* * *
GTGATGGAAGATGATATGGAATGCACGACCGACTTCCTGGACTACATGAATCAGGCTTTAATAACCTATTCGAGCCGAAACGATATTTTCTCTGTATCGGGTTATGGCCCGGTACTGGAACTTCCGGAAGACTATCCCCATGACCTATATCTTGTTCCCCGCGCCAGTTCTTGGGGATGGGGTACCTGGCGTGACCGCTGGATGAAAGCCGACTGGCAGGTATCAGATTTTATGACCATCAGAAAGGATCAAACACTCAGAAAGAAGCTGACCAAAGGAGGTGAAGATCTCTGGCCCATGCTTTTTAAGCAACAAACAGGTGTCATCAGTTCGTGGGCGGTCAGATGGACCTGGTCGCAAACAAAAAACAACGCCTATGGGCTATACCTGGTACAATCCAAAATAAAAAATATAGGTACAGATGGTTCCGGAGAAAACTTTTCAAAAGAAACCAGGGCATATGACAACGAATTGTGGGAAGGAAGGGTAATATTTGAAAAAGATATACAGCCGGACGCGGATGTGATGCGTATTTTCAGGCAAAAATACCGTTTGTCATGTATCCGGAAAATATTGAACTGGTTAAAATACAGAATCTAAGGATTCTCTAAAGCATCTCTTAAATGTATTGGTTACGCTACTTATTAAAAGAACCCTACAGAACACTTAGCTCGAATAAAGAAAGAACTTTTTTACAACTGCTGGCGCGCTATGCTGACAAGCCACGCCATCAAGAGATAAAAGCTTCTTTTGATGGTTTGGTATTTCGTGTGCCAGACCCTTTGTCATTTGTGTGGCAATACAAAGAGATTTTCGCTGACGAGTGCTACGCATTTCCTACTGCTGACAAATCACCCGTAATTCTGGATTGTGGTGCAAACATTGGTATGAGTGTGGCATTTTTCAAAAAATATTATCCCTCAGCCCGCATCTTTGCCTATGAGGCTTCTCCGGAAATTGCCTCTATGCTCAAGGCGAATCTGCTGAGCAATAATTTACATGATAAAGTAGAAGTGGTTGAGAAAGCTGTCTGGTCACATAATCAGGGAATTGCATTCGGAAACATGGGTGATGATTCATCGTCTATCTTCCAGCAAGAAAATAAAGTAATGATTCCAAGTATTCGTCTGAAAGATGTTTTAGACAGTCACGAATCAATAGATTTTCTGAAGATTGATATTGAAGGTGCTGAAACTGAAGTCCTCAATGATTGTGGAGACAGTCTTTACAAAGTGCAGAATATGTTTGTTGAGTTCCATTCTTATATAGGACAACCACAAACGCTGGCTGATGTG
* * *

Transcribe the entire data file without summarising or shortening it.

GTGATGGAAGATGATATGGAATGCACGACCGACTTCCTGGACTACATGAATCAGGCTTTAATAACCTATTCGAGCCGAAACGATATTTTCTCTGTATCGGGTTATGGCCCGGTACTGGAACTTCCGGAAGACTATCCCCATGACCTATATCTTGTTCCCCGCGCCAGTTCTTGGGGATGGGGTACCTGGCGTGACCGCTGGATGAAAGCCGACTGGCAGGTATCAGATTTTATGACCATCAGAAAGGATCAAACACTCAGAAAGAAGCTGACCAAAGGAGGTGAAGATCTCTGGCCCATGCTTTTTAAGCAACAAACAGGTGTCATCAGTTCGTGGGCGGTCAGATGGACCTGGTCGCAAACAAAAAACAACGCCTATGGGCTATACCTGGTACAATCCAAAATAAAAAATATAGGTACAGATGGTTCCGGAGAAAACTTTTCAAAAGAAACCAGGGCATATGACAACGAATTGTGGGAAGGAAGGGTAATATTTGAAAAAGATATACAGCCGGACGCGGATGTGATGCGTATTTTCAGGCAAAAATACCGTTTGTCATGTATCCGGAAAATATTGAACTGGTTAAAATACAGAATCTAAGGATTCTCTAAAGCATCTCTTAAATGTATTGGTTACGCTACTTATTAAAAGAACCCTACAGAACACTTAGCTCGAATAAAGAAAGAACTTTTTTACAACTGCTGGCGCGCTATGCTGACAAGCCACGCCATCAAGAGATAAAAGCTTCTTTTGATGGTTTGGTATTTCGTGTGCCAGACCCTTTGTCATTTGTGTGGCAATACAAAGAGATTTTCGCTGACGAGTGCTACGCATTTCCTACTGCTGACAAATCACCCGTAATTCTGGATTGTGGTGCAAACATTGGTATGAGTGTGGCATTTTTCAAAAAATATTATCCCTCAGCCCGCATCTTTGCCTATGAGGCTTCTCCGGAAATTGCCTCTATGCTCAAGGCGAATCTGCTGAGCAATAATTTACATGATAAAGTAGAAGTGGTTGAGAAAGCTGTCTGGTCACATAATCAGGGAATTGCATTCGGAAACATGGGTGATGATTCATCGTCTATCTTCCAGCAAGAAAATAAAGTAATGATTCCAAGTATTCGTCTGAAAGATGTTTTAGACAGTCACGAATCAATAGATTTTCTGAAGATTGATATTGAAGGTGCTGAAACTGAAGTCCTCAATGATTGTGGAGACAGTCTTTACAAAGTGCAGAATATGTTTGTTGAGTTCCATTCTTATATAGGACAACCACAAACGCTGGCTGATGTG